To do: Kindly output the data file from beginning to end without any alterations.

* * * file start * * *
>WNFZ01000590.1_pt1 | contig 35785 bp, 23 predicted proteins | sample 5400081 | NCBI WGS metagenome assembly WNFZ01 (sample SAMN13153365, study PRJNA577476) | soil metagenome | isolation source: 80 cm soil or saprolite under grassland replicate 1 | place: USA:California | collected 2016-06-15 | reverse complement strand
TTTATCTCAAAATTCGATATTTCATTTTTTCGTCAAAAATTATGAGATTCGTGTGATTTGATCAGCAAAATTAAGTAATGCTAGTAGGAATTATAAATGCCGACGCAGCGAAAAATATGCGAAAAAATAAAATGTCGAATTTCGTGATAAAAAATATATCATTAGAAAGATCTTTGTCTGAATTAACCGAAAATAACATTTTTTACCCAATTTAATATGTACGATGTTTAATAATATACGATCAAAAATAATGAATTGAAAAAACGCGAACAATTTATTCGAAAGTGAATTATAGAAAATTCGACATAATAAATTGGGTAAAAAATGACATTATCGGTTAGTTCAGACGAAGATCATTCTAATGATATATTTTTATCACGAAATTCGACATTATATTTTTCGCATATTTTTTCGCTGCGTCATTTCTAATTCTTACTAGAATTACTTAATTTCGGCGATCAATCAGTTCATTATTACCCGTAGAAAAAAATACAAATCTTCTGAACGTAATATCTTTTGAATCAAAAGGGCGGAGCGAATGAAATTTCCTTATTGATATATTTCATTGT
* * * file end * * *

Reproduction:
>WNFZ01000590.1_pt1 | contig 35785 bp, 23 predicted proteins | sample 5400081 | NCBI WGS metagenome assembly WNFZ01 (sample SAMN13153365, study PRJNA577476) | soil metagenome | isolation source: 80 cm soil or saprolite under grassland replicate 1 | place: USA:California | collected 2016-06-15 | reverse complement strand
TTTATCTCAAAATTCGATATTTCATTTTTTCGTCAAAAATTATGAGATTCGTGTGATTTGATCAGCAAAATTAAGTAATGCTAGTAGGAATTATAAATGCCGACGCAGCGAAAAATATGCGAAAAAATAAAATGTCGAATTTCGTGATAAAAAATATATCATTAGAAAGATCTTTGTCTGAATTAACCGAAAATAACATTTTTTACCCAATTTAATATGTACGATGTTTAATAATATACGATCAAAAATAATGAATTGAAAAAACGCGAACAATTTATTCGAAAGTGAATTATAGAAAATTCGACATAATAAATTGGGTAAAAAATGACATTATCGGTTAGTTCAGACGAAGATCATTCTAATGATATATTTTTATCACGAAATTCGACATTATATTTTTCGCATATTTTTTCGCTGCGTCATTTCTAATTCTTACTAGAATTACTTAATTTCGGCGATCAATCAGTTCATTATTACCCGTAGAAAAAAATACAAATCTTCTGAACGTAATATCTTTTGAATCAAAAGGGCGGAGCGAATGAAATTTCCTTATTGATATATTTCATTGT